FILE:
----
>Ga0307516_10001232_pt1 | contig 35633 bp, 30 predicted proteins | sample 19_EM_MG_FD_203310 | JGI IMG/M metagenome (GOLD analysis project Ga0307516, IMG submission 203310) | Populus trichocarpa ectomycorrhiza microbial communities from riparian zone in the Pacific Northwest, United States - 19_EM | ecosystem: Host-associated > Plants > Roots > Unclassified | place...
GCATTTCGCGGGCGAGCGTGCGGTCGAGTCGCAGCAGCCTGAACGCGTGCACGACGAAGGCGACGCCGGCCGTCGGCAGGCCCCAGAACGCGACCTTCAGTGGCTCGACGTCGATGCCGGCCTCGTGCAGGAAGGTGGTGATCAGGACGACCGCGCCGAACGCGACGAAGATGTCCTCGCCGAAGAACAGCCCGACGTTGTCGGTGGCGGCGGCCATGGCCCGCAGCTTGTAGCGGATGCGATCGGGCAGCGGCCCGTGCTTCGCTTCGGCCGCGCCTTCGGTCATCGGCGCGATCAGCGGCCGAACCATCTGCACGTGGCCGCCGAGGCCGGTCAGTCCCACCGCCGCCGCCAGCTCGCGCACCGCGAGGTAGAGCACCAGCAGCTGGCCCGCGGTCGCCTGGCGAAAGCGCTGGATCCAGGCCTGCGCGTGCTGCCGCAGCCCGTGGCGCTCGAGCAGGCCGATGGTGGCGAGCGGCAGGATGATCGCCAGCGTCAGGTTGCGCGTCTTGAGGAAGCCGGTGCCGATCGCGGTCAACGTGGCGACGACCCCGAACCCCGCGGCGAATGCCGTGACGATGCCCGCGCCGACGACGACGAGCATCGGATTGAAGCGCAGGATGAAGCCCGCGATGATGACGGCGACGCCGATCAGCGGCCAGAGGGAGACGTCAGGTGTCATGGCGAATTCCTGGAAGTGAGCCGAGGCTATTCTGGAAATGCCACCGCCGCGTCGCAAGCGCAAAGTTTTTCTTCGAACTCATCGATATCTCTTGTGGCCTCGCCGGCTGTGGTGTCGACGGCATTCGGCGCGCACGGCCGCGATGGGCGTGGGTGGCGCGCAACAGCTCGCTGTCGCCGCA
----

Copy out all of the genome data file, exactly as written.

>Ga0307516_10001232_pt1 | contig 35633 bp, 30 predicted proteins | sample 19_EM_MG_FD_203310 | JGI IMG/M metagenome (GOLD analysis project Ga0307516, IMG submission 203310) | Populus trichocarpa ectomycorrhiza microbial communities from riparian zone in the Pacific Northwest, United States - 19_EM | ecosystem: Host-associated > Plants > Roots > Unclassified | place...
GCATTTCGCGGGCGAGCGTGCGGTCGAGTCGCAGCAGCCTGAACGCGTGCACGACGAAGGCGACGCCGGCCGTCGGCAGGCCCCAGAACGCGACCTTCAGTGGCTCGACGTCGATGCCGGCCTCGTGCAGGAAGGTGGTGATCAGGACGACCGCGCCGAACGCGACGAAGATGTCCTCGCCGAAGAACAGCCCGACGTTGTCGGTGGCGGCGGCCATGGCCCGCAGCTTGTAGCGGATGCGATCGGGCAGCGGCCCGTGCTTCGCTTCGGCCGCGCCTTCGGTCATCGGCGCGATCAGCGGCCGAACCATCTGCACGTGGCCGCCGAGGCCGGTCAGTCCCACCGCCGCCGCCAGCTCGCGCACCGCGAGGTAGAGCACCAGCAGCTGGCCCGCGGTCGCCTGGCGAAAGCGCTGGATCCAGGCCTGCGCGTGCTGCCGCAGCCCGTGGCGCTCGAGCAGGCCGATGGTGGCGAGCGGCAGGATGATCGCCAGCGTCAGGTTGCGCGTCTTGAGGAAGCCGGTGCCGATCGCGGTCAACGTGGCGACGACCCCGAACCCCGCGGCGAATGCCGTGACGATGCCCGCGCCGACGACGACGAGCATCGGATTGAAGCGCAGGATGAAGCCCGCGATGATGACGGCGACGCCGATCAGCGGCCAGAGGGAGACGTCAGGTGTCATGGCGAATTCCTGGAAGTGAGCCGAGGCTATTCTGGAAATGCCACCGCCGCGTCGCAAGCGCAAAGTTTTTCTTCGAACTCATCGATATCTCTTGTGGCCTCGCCGGCTGTGGTGTCGACGGCATTCGGCGCGCACGGCCGCGATGGGCGTGGGTGGCGCGCAACAGCTCGCTGTCGCCGCA